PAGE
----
Successfully upselling products requires a strategic approach. For instance, it’s best to upsell items that can be installed quickly and easily, without delving too deeply into the plumbing system. Showerheads, faucets and broken toilet seats are good examples, he says.

“A showerhead is one of those rare plumbing items where you don’t have to tap into the water system,” he notes. “You turn off the shower mixing valve and take off the old head with a turn of a wrench — no need to turn off the water supply.

“Aim for small jobs that wouldn’t take you any longer than stopping for a cup of coffee on your way to the next job,” he adds. “You don’t want to replace things that will hinder your schedule.”

It’s also helpful to carry a small range of upsellable products so customers can actually see what they’re buying. When customers can actually “kick the tires” and see how a certain item can help them improve their homes or lifestyles, it creates a connection that helps avert a quick, “no thanks, I don’t need that” response.

Once again, smaller items make more sense because cargo space on most service trucks is limited. As such, toilets are a tough upsell because most plumbers don’t have room to carry one on their trucks, so upselling one would require scheduling another service call, he says.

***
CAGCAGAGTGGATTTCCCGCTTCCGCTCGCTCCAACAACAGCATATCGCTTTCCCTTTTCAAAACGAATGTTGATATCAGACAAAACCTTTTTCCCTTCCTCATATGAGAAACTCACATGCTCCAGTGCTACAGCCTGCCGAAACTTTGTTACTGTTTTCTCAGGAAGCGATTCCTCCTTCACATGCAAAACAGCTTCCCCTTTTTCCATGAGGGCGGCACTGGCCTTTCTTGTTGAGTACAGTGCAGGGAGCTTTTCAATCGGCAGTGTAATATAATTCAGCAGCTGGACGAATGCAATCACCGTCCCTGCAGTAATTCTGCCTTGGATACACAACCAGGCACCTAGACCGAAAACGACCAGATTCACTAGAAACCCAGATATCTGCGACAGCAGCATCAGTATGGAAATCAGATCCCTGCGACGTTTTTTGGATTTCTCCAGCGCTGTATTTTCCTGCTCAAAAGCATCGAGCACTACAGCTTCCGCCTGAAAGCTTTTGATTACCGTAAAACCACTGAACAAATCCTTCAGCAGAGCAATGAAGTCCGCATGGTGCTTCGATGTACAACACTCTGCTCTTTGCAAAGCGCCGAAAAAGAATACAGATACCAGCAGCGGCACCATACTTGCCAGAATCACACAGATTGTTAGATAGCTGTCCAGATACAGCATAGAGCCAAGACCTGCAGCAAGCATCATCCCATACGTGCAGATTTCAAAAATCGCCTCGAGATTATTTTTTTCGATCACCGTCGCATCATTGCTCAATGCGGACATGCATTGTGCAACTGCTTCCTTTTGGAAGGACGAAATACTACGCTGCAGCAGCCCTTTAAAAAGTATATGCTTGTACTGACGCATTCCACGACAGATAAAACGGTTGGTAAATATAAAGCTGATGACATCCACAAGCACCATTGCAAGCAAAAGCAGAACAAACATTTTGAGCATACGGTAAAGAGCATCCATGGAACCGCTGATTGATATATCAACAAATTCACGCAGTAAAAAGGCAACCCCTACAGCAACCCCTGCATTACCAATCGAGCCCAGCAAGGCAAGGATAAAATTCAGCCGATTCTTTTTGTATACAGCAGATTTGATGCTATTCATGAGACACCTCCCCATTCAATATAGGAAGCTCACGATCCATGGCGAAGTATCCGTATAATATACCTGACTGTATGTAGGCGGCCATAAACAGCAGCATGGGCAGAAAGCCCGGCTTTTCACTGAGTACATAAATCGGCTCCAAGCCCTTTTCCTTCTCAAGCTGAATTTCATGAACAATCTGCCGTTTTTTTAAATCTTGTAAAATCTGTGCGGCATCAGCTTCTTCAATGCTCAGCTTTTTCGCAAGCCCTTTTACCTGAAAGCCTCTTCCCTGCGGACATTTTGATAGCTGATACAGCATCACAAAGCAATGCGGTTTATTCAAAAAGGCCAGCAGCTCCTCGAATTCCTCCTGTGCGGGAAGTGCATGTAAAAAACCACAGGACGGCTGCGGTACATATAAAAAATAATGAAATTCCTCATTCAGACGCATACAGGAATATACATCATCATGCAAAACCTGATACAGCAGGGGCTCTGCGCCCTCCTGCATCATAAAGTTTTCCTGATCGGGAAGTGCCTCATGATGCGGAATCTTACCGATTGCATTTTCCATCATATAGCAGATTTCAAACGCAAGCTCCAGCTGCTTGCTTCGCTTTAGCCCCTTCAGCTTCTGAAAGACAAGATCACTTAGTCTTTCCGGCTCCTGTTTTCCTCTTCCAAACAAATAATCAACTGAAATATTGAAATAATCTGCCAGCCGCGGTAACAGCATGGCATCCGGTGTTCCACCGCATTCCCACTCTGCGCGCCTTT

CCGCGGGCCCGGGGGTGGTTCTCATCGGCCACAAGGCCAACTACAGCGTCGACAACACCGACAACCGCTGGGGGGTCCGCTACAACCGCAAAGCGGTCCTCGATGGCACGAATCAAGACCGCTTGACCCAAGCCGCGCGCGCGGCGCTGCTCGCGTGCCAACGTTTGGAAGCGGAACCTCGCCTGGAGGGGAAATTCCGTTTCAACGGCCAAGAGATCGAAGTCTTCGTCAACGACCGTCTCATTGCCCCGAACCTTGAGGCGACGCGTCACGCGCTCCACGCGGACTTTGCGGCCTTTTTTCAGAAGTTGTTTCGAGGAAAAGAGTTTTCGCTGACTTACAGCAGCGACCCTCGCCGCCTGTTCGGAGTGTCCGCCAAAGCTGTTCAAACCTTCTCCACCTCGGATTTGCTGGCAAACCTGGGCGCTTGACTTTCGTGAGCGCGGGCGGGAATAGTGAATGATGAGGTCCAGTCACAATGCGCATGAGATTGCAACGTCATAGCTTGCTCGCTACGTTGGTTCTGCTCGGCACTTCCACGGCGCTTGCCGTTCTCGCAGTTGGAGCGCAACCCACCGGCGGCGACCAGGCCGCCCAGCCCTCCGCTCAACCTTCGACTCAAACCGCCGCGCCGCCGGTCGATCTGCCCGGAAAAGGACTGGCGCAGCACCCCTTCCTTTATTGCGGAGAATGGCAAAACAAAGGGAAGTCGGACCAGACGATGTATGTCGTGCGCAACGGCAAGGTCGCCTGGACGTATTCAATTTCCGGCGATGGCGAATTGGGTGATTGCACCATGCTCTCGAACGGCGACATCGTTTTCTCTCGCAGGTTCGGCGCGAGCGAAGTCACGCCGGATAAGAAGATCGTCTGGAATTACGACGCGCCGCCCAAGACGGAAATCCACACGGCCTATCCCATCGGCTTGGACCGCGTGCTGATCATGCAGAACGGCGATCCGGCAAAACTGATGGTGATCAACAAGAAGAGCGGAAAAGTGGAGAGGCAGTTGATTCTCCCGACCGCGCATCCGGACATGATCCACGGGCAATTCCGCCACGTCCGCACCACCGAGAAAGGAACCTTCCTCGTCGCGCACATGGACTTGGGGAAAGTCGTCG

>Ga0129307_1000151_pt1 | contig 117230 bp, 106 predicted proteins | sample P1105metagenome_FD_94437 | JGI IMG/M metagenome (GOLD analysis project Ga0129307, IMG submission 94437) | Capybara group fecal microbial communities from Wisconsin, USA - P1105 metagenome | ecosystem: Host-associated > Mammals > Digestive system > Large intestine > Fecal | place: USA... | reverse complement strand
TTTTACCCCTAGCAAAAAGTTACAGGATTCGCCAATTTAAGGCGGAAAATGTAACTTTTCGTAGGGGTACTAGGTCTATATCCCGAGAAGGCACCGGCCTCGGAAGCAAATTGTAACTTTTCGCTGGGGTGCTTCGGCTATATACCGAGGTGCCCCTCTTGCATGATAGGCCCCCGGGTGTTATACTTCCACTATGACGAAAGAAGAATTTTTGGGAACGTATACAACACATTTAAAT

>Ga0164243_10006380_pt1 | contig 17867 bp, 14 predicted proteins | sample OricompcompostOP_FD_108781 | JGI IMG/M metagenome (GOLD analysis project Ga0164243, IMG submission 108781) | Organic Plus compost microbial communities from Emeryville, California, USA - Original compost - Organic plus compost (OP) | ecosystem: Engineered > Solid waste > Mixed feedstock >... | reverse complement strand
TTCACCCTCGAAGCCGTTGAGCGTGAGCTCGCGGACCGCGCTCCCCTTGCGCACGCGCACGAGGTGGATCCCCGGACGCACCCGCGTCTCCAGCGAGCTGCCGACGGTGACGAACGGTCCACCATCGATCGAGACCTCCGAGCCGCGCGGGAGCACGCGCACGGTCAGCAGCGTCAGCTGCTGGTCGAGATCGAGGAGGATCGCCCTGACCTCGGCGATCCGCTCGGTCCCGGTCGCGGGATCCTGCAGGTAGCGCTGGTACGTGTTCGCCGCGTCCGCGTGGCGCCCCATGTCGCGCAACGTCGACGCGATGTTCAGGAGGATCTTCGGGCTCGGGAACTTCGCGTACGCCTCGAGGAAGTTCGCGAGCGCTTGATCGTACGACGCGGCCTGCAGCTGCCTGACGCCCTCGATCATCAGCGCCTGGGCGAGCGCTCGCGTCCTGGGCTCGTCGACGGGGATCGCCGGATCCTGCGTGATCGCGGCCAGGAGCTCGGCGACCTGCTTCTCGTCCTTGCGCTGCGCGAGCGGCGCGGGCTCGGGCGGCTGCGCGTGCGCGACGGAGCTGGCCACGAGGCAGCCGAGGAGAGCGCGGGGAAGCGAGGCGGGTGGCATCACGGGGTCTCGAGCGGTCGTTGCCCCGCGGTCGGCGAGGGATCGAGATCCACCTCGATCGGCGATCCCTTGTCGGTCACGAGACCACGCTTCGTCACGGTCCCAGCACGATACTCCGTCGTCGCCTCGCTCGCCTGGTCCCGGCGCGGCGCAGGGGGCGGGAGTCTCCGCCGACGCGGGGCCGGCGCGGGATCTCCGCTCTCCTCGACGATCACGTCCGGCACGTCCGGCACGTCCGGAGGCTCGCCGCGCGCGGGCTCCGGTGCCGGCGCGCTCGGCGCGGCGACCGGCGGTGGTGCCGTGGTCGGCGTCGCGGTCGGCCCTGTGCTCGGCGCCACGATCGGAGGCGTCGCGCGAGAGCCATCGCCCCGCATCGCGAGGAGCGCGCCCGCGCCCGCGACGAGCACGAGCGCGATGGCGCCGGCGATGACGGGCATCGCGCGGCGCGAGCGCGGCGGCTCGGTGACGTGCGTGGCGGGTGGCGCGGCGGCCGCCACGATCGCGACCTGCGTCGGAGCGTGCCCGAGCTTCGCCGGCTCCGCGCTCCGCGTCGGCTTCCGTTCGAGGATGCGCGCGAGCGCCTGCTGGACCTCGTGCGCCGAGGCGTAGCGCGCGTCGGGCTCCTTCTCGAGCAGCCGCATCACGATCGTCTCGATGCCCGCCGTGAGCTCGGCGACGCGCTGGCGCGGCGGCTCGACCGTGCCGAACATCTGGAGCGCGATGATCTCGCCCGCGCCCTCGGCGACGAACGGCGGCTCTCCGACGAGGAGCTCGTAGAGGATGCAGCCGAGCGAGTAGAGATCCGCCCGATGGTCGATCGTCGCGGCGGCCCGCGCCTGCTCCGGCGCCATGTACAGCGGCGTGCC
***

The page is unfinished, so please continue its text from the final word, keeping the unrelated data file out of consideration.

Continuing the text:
THE PRICE IS RIGHT

Faucets, on the other hand, don’t take up much room. “Faucets are a great upsell because most of them nowadays are ready to go right out of the box, with all the connections included,” Del Grande says. “And in many cases, I can actually replace an old faucet with a new one for less labor because I won’t have to chase around trying to find parts that match the customer’s existing faucet.”

How should plumbers determine what grade of product to carry on their trucks? Del Grande says that products at middle-of-the-road price points are best, as opposed to the cheapest or most expensive products.

And speaking of costs, it usually works best to quote a customer a flat-rate price for the upsell. For plumbers who don’t use a flat-rate pricing system, it’s easy enough to develop a fair price by estimating how long the job will take, calculating a labor charge based on their hourly rate, then adding on the cost of the product plus an appropriate markup, he says.